Lee Eulgen and Jessica Rissman Cohen, Guest Bloggers

Lee Eulgen is partner and co-chair of the Hospitality and Leisure group at Neal Gerber & Eisenberg where he focuses his practice on intellectual property litigation, negotiation, and counseling, including trademark, copyright, patent, right of publicity, trade secret, trade dress, domain name,  entertainment, unfair competition, and privacy-related matters. Lee is well-versed in the hospitality industry, specifically in matters involving trademark clearance, prosecution, enforcement, hotel management agreements, operating agreements, marketing license agreements, joint ventures, and other arrangements. Jessica Rissman Cohen, an intellectual property lawyer at Neal Gerber & Eisenberg, focuses her practice on protecting, policing and licensing clients’ trademark, trade dress and copyright rights. She specializes in trademark counseling for clients in a wide variety of industries, including consumer hospitality/restaurant services, home goods, food products, tobacco products, and online services.

Website: http://www.ngelaw.com

Email: leulgen@ngelaw.com

Author's Posts

Vacation-Rental Websites Create Challenges for Hotel Brand Owners

by Lee Eulgen and Jessica Rissman Cohen, Guest Bloggers on Thursday, 5 May, 2016

In just a few years, vacation-rental websites have become a bona fide threat to the traditional hotel and resort business model. And while much has been written about the hotel customers and revenue being lured away by upstarts like Airbnb and VRBO, less attention has been paid to another equally serious threat: the threat to hotel and resort brands.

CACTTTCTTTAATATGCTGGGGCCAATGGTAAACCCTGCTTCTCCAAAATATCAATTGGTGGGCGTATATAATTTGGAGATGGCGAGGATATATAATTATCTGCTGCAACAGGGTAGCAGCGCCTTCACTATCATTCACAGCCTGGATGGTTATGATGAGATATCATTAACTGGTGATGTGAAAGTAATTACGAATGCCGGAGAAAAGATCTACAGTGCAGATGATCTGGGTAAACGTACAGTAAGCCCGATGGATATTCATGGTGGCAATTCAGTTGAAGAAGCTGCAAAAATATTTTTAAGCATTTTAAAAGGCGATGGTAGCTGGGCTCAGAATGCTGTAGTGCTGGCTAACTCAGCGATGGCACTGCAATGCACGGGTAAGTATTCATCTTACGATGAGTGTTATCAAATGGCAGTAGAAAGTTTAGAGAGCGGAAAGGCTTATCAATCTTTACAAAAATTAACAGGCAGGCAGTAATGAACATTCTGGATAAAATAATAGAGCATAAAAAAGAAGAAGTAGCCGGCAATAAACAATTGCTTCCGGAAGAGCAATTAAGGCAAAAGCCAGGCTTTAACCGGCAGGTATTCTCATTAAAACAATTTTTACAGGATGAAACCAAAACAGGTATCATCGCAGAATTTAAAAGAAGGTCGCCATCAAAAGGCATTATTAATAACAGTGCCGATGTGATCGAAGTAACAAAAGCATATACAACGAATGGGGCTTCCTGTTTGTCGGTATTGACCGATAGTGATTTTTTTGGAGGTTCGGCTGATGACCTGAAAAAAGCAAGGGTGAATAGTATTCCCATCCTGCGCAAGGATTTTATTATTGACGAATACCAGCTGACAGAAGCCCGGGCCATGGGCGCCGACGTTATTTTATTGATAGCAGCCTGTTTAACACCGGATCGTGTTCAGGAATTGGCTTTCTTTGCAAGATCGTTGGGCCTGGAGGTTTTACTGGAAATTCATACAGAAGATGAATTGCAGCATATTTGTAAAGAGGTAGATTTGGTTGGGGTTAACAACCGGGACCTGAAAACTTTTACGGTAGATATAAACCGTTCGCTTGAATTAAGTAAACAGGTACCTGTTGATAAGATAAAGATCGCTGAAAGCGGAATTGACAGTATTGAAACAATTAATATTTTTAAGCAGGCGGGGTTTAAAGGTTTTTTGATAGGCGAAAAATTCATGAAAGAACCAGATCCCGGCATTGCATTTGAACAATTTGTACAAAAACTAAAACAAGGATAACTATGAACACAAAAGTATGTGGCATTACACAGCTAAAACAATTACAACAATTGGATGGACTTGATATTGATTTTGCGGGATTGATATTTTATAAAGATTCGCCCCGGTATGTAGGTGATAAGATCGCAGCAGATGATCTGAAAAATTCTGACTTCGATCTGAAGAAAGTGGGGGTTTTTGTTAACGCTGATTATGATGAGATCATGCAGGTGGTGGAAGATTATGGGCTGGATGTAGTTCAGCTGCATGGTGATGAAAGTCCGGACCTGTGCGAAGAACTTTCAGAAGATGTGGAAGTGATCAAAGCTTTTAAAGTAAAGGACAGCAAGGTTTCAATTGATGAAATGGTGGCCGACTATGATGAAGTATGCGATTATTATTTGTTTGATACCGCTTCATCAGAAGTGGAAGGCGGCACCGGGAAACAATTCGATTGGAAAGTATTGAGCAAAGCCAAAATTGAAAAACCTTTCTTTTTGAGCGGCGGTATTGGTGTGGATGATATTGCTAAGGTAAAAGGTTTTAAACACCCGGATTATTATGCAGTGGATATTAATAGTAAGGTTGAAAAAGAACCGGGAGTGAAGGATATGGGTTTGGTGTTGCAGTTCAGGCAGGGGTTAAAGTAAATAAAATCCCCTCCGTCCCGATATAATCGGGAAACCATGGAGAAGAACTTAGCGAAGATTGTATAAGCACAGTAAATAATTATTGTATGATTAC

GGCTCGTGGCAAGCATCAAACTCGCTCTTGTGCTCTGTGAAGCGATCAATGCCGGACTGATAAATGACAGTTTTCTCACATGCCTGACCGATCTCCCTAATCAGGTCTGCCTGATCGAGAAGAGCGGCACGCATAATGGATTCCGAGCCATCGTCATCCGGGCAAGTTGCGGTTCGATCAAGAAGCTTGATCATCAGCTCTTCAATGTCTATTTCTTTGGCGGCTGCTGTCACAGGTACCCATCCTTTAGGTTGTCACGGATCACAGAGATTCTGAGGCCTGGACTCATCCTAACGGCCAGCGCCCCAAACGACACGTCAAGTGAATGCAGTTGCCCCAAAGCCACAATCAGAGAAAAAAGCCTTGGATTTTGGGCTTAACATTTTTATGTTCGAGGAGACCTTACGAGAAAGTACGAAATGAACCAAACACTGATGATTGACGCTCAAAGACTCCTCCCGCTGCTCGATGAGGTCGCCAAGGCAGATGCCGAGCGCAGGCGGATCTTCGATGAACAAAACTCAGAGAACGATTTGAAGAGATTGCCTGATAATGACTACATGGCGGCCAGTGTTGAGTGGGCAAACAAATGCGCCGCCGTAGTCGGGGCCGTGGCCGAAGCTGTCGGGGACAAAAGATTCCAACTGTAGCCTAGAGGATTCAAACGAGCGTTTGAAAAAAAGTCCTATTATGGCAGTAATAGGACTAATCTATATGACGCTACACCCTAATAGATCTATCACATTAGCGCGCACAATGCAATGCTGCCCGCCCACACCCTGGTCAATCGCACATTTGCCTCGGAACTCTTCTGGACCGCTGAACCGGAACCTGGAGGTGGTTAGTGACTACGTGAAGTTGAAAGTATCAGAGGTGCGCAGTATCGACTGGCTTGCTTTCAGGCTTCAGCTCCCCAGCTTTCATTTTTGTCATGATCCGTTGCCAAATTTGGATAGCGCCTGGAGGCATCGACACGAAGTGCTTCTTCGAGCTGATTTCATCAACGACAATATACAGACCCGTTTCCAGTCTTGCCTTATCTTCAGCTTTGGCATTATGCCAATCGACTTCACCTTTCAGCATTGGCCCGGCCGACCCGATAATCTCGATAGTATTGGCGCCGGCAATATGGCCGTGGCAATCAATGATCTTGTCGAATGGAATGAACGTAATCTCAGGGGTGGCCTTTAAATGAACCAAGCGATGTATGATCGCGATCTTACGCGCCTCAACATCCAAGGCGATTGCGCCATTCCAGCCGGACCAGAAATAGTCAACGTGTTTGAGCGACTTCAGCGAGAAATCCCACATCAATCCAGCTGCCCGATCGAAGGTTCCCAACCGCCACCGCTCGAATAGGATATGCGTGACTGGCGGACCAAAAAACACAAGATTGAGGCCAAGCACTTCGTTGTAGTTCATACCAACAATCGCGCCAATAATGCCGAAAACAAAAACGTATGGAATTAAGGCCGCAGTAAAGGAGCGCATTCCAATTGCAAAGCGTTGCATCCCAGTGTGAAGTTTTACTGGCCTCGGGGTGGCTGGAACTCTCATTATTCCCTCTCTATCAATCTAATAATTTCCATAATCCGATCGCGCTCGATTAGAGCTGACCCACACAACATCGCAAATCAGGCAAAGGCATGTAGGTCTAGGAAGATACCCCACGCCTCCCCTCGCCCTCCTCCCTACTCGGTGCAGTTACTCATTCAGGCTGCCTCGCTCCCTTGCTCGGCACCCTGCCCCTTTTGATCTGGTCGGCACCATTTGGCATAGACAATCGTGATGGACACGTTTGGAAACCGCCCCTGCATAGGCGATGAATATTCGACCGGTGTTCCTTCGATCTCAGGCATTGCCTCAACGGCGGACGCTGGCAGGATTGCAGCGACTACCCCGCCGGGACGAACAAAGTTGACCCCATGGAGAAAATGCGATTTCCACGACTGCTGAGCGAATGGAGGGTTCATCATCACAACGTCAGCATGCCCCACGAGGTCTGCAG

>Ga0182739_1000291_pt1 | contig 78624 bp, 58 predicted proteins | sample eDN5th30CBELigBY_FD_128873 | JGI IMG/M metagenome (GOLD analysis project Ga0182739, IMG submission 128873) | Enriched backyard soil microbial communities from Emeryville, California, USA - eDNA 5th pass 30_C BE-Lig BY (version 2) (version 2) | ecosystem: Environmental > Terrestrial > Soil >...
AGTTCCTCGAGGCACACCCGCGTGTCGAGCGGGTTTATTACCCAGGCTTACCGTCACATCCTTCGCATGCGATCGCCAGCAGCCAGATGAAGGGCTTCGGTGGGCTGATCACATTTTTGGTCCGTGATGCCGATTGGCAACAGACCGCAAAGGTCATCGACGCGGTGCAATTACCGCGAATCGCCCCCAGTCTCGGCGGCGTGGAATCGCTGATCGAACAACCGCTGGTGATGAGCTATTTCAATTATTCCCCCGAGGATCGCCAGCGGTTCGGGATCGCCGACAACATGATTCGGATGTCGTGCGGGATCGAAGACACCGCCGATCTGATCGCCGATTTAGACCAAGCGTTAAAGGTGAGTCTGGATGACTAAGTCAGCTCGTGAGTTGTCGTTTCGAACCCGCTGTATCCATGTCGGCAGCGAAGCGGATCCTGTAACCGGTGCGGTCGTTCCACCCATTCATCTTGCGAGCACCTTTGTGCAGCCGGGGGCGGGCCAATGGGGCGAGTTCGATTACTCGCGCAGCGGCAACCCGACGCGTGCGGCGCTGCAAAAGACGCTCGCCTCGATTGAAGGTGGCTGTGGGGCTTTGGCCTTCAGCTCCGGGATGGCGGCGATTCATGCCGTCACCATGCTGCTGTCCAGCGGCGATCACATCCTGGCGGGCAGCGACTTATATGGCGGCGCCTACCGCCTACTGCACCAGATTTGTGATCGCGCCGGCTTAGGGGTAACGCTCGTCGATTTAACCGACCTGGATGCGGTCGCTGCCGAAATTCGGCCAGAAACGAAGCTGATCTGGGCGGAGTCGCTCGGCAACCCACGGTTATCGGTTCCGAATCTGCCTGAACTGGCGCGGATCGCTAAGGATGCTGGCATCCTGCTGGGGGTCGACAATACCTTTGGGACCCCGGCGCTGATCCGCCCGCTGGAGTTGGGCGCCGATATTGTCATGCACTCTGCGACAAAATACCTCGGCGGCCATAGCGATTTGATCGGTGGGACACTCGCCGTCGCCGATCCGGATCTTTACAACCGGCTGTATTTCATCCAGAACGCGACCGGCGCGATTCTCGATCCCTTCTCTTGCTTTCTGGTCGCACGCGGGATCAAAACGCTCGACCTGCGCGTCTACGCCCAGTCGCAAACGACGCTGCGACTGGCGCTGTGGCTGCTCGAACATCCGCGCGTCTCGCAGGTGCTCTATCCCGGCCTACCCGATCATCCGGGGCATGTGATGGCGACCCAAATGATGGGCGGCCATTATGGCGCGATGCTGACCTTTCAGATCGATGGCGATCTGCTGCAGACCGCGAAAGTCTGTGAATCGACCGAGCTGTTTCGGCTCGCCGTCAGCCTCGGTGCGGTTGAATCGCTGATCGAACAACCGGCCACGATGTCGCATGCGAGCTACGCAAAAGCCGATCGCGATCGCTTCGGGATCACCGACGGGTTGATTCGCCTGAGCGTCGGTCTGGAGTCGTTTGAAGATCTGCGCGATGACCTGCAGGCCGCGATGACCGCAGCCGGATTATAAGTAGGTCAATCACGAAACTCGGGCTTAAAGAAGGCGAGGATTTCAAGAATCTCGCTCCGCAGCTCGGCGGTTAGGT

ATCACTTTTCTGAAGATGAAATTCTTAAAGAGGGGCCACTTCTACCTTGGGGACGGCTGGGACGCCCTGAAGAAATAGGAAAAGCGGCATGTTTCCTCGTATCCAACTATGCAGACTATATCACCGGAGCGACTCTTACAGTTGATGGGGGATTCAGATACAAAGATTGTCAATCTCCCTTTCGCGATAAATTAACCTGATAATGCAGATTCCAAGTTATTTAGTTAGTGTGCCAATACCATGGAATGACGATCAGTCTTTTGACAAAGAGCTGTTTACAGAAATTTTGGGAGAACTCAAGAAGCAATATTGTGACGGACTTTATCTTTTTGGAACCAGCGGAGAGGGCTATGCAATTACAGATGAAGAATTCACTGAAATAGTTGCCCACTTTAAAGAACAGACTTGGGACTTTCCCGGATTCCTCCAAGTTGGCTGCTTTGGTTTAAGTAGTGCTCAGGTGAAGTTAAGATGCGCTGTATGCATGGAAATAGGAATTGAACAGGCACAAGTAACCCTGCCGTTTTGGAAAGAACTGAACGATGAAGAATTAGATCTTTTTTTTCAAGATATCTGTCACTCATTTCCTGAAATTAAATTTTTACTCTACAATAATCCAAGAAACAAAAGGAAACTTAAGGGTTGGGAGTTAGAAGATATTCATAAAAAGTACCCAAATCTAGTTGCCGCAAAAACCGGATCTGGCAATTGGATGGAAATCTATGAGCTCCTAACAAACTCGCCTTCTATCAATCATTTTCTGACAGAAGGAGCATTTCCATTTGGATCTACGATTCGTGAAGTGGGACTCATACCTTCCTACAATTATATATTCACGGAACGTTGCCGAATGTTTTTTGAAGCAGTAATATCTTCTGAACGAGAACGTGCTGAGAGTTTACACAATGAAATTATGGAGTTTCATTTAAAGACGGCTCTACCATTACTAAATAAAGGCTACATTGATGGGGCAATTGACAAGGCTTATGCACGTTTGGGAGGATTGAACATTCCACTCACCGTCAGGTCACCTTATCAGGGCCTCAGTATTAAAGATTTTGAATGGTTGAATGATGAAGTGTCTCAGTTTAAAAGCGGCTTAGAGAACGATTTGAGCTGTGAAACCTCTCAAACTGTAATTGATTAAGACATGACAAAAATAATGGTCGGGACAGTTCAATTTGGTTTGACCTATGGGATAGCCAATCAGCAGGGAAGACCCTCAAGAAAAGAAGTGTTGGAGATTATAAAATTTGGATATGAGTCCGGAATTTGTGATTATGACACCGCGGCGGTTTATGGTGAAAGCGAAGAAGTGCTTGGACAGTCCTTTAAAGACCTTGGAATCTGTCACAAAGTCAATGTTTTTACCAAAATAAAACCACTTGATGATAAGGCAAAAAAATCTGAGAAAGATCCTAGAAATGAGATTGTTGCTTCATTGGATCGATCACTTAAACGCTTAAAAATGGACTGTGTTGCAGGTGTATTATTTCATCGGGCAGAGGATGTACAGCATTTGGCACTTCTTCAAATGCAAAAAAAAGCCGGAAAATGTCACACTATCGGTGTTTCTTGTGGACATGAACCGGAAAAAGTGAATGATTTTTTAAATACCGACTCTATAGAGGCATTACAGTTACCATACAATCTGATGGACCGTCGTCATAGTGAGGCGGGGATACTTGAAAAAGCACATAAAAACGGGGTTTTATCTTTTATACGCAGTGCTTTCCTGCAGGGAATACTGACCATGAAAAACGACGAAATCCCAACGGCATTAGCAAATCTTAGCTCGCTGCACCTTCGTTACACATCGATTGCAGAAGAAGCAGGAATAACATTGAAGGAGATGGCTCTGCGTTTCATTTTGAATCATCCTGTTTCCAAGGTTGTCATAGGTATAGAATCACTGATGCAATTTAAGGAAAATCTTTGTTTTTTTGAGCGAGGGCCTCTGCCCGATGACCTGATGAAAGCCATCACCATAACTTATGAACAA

In addition to homes and apartments, vacation-rental sites often feature residential units within hotels or resorts. The listings for those units often make liberal use of hotel or resort brands, naming them in titles, for instance, and contain descriptions and photos of the properties and their amenities. Some listings even use the hotels’ logos.

This has the obvious potential to sow confusion among consumers, who could be easily misled into thinking the hotels or resorts themselves had posted the listings, or at least authorized them.

The use of hotel brands also threatens to damage hotels’ reputation and goodwill, for several reasons. Besides diverting sales that may otherwise go to the hotel, association with any given vacation-rental website may not be desirable, particularly if that website has a less-than-stellar reputation or if the hotel brand is up-market. Finally, these listings frequently include inaccurate information about the rental unit, renters’ access to hotel facilities and amenities, resort fees, and other critical information.

Read More

Topics: trademarks

About

The title says it all. This is a blog about trademarks and brands, expanding the expertise and resources you’ve come to expect from Corsearch. From expert research tips to the inside scoop on productivity solutions, join the conversation about trademarks and brands.

Subscribe to Email Updates